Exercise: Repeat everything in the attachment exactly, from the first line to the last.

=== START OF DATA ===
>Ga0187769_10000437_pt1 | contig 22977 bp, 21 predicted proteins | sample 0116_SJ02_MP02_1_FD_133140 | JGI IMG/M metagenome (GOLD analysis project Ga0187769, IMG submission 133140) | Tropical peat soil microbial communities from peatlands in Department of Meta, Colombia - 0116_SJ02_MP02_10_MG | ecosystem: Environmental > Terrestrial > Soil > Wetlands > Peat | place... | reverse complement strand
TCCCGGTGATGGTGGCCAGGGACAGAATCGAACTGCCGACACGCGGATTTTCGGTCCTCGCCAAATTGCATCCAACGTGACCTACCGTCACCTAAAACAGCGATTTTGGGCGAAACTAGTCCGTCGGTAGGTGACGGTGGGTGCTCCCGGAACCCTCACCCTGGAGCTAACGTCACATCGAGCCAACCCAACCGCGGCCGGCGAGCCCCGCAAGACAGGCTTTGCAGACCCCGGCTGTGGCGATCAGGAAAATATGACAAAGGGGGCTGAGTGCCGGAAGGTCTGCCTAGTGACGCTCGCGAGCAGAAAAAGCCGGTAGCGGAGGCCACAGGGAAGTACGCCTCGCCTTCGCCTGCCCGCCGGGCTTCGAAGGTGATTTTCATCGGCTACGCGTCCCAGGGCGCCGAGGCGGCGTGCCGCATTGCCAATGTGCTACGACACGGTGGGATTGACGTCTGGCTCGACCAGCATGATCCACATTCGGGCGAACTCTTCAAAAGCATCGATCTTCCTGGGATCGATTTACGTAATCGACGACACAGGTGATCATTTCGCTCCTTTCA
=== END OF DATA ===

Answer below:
>Ga0187769_10000437_pt1 | contig 22977 bp, 21 predicted proteins | sample 0116_SJ02_MP02_1_FD_133140 | JGI IMG/M metagenome (GOLD analysis project Ga0187769, IMG submission 133140) | Tropical peat soil microbial communities from peatlands in Department of Meta, Colombia - 0116_SJ02_MP02_10_MG | ecosystem: Environmental > Terrestrial > Soil > Wetlands > Peat | place... | reverse complement strand
TCCCGGTGATGGTGGCCAGGGACAGAATCGAACTGCCGACACGCGGATTTTCGGTCCTCGCCAAATTGCATCCAACGTGACCTACCGTCACCTAAAACAGCGATTTTGGGCGAAACTAGTCCGTCGGTAGGTGACGGTGGGTGCTCCCGGAACCCTCACCCTGGAGCTAACGTCACATCGAGCCAACCCAACCGCGGCCGGCGAGCCCCGCAAGACAGGCTTTGCAGACCCCGGCTGTGGCGATCAGGAAAATATGACAAAGGGGGCTGAGTGCCGGAAGGTCTGCCTAGTGACGCTCGCGAGCAGAAAAAGCCGGTAGCGGAGGCCACAGGGAAGTACGCCTCGCCTTCGCCTGCCCGCCGGGCTTCGAAGGTGATTTTCATCGGCTACGCGTCCCAGGGCGCCGAGGCGGCGTGCCGCATTGCCAATGTGCTACGACACGGTGGGATTGACGTCTGGCTCGACCAGCATGATCCACATTCGGGCGAACTCTTCAAAAGCATCGATCTTCCTGGGATCGATTTACGTAATCGACGACACAGGTGATCATTTCGCTCCTTTCA